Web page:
Version Reviewed: 1.0.1
Device Reviewed On: iPad 2
Graphics / Sound Rating:
Game Controls Rating:
Replay Value Rating:
What is Epoch? Factually, it is a cover-based shooter where players control a robot that automatically fires at targeted enemies. It can move between 3 pieces of cover, and the player can swipe horizontally to move it between each cover location, and upwards to jump from one end to the other. Players earn money that can be spent on upgrades, like better rifles as well as grenades and missiles with different properties. But in reality, Epoch takes many cues from Infinity Blade, which is structured nearly identically. Unfortunately, what worked well for Infinity Blade shows exactly where Epoch goes wrong.
Infinty Blade had an intuitive control scheme where each action was clear, and the game was a perfect fit for touchscreen devices. Structurally, the game was short, but culminated in a challenging boss battle. The game encouraged replay value by featuring newer and more powerful enemies, along with new equipment to obtain to make fighting that fixed-strength end boss easier. The way it brilliantly played with, and even commented on, repetition in games by making it an integral part of the product is why it all worked so well.
Making a game that’s based on repetition just doesn’t work for Epoch. The movement and jumping only work when the player is exactly spatially aware of where the protagonist is. Sometimes, a swipe upwards does nothing because the player is in the center of the cover. The game is short; it took only perhaps little over an hour for the first play-through, and I didn’t die until I got to the final boss. Similarly to Infinity Blade, the boss is much harder than anything that came before it, but instead of causing the game to reset, the player just has to keep fighting it until they win, or by repeating earlier levels to get enough money to purchase more powerful equipment. As such, it doesn’t feel as satisfying as killing the God King at all. Then a harder difficulty opens up, and while enemies are more challenging (and the combat becomes more interesting) and more powerful equipment can be purchased, it just feels like running on a treadmill.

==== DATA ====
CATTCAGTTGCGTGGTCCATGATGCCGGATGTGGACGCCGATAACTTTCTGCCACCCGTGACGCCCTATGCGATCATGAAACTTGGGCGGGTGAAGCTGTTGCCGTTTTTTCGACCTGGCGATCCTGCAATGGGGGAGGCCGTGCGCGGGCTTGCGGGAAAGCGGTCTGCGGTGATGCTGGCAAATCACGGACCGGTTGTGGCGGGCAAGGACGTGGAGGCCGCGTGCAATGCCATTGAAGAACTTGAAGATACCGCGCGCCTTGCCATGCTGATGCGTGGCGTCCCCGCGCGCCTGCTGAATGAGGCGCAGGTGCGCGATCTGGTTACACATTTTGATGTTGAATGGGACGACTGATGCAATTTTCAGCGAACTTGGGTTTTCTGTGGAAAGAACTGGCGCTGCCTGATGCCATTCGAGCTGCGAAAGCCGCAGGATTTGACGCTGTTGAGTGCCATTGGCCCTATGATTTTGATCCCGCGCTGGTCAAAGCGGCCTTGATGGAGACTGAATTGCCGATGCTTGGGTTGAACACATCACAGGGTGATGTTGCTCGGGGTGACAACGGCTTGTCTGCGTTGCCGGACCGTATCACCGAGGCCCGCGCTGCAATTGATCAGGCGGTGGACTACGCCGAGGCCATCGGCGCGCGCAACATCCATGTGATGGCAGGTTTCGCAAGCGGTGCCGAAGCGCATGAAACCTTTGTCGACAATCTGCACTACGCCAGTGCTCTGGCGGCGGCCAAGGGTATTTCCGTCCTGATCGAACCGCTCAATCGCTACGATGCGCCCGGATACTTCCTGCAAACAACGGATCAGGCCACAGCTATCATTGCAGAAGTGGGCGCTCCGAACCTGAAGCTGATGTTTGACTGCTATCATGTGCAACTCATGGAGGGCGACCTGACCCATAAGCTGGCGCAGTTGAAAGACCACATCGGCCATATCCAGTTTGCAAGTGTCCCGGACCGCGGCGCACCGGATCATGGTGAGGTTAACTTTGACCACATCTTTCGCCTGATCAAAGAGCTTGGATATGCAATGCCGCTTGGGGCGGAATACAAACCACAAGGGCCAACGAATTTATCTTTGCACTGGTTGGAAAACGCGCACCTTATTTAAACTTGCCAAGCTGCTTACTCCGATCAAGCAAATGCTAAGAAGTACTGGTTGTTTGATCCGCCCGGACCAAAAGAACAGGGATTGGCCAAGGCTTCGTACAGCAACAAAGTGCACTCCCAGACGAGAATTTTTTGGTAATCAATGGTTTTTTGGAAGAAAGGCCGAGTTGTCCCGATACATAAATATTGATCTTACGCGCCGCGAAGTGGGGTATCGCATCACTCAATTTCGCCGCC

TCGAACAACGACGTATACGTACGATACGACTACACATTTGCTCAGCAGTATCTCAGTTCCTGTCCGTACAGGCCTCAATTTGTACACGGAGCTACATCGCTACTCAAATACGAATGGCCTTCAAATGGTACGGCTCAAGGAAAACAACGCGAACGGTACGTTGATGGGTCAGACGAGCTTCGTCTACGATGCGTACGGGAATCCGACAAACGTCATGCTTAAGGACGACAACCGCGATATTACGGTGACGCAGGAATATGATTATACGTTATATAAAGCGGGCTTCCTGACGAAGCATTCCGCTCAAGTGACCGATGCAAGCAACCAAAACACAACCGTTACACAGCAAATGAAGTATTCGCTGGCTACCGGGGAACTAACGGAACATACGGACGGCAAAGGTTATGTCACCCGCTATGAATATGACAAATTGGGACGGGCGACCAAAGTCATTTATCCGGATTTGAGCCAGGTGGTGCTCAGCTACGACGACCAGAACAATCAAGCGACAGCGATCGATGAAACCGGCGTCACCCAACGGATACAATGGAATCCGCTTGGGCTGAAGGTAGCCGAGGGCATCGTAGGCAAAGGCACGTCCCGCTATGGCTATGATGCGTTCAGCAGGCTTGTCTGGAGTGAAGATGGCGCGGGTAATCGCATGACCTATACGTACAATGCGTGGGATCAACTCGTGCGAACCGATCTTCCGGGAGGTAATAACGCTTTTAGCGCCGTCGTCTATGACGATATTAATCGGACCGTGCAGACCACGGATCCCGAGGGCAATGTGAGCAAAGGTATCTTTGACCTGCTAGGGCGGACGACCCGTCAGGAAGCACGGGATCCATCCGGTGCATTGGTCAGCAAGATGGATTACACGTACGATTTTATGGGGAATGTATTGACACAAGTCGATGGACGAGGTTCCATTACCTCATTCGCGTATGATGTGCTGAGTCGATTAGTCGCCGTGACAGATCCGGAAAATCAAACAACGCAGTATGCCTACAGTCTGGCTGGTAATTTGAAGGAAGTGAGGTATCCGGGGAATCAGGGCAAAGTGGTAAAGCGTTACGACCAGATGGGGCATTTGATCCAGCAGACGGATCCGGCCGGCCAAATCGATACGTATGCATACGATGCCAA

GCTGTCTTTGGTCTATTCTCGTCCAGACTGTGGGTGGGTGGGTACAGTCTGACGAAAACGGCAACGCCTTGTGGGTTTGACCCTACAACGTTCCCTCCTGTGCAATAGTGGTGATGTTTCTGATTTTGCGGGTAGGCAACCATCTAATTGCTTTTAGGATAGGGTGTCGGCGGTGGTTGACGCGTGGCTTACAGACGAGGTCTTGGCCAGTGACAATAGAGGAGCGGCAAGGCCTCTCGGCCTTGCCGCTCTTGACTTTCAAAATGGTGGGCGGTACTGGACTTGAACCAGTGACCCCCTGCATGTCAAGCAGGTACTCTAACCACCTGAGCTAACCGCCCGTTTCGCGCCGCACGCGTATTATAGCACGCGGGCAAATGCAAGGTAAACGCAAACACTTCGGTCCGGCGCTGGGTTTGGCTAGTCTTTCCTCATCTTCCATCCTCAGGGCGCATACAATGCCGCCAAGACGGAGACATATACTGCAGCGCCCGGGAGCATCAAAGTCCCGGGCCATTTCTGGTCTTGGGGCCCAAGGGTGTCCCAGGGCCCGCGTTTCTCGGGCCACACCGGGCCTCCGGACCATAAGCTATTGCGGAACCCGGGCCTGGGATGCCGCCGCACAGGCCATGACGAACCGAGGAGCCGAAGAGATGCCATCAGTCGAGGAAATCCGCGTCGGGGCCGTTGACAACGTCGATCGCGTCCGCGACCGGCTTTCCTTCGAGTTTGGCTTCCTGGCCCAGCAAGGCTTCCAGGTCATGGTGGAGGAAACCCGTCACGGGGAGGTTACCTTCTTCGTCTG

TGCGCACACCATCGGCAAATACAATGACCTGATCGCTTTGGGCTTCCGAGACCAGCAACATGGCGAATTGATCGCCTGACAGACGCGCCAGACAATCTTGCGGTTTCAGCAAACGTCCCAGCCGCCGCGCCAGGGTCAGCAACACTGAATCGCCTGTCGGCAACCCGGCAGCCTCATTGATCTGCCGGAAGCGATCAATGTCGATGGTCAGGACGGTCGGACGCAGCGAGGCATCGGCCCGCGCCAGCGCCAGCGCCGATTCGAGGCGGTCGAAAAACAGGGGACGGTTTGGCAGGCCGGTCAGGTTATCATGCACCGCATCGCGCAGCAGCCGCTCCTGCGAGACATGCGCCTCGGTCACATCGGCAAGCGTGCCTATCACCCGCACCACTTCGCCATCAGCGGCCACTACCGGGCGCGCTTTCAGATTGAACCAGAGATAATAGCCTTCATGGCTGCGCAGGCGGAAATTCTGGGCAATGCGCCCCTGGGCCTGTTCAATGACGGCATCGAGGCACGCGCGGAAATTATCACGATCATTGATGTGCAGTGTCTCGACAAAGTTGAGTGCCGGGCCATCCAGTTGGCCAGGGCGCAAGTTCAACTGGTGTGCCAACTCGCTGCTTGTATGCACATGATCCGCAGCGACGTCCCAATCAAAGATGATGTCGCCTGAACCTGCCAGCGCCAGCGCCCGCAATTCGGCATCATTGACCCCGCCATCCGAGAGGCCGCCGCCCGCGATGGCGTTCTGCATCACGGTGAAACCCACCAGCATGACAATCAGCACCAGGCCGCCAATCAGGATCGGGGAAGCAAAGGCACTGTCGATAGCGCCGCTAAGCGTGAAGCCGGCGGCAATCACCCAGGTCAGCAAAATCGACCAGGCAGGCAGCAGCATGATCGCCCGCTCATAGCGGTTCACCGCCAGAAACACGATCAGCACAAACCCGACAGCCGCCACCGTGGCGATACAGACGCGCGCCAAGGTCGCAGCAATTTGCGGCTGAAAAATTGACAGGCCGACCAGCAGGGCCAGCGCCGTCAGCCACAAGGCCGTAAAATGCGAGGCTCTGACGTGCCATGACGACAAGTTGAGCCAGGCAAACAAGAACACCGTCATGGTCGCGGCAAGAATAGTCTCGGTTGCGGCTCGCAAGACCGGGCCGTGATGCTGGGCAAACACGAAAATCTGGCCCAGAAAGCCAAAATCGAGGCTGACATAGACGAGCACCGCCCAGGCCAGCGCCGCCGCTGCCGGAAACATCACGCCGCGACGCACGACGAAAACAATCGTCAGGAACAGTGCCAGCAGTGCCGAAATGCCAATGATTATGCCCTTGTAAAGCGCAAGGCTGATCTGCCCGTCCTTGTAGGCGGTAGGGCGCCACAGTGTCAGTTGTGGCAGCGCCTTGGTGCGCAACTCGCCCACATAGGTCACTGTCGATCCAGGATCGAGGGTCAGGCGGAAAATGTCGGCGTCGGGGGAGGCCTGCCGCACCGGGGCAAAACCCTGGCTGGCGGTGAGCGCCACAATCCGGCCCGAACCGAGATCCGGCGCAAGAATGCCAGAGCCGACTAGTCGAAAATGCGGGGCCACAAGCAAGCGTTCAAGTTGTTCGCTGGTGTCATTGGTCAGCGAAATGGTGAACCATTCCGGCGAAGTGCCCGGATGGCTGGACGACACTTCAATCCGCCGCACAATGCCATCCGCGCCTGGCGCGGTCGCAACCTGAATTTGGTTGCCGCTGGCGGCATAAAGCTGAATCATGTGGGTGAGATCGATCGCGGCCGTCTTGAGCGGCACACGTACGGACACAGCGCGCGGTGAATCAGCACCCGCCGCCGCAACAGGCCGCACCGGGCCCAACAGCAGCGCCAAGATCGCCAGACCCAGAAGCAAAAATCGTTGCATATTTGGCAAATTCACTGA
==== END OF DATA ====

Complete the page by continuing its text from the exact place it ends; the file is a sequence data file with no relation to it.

Epoch gives me no good reason to continue. Infinity Blade provided reasons to keep going, from just the desire to kill the God King, to better equipment that eventually unlocked new areas. Even the ending of Epoch is unsatisfying, where Infinity Blade provided intrigue toward the future and its potential conclusion. There’s just none of that strong desire provided by Epoch. While new transmissions are available on replays, they still don’t clear anything up, and I’m not interested enough to keep going to figure out if anything will change if I keep going.
I may be guilty of not judging Epoch on its own merits, but the similarities to Infinity Blade are all there, and almost everything is inferior. Even a flawed game like Shadowgun does stylish-looking cover combat much better. Among its class of high-priced (for the App Store, anyway) games, there are just much better experiences. The experience is intriguing, and the game is rather beautiful, being both detailed and colorful. It’s just that a lot of work needed to be done on the drawing board to understand where its inspirations went right, and what Epoch does differently to understand where it goes wrong.
Tagged with: cover shooter, epoch, Games, review, Universal App, Uppercut Games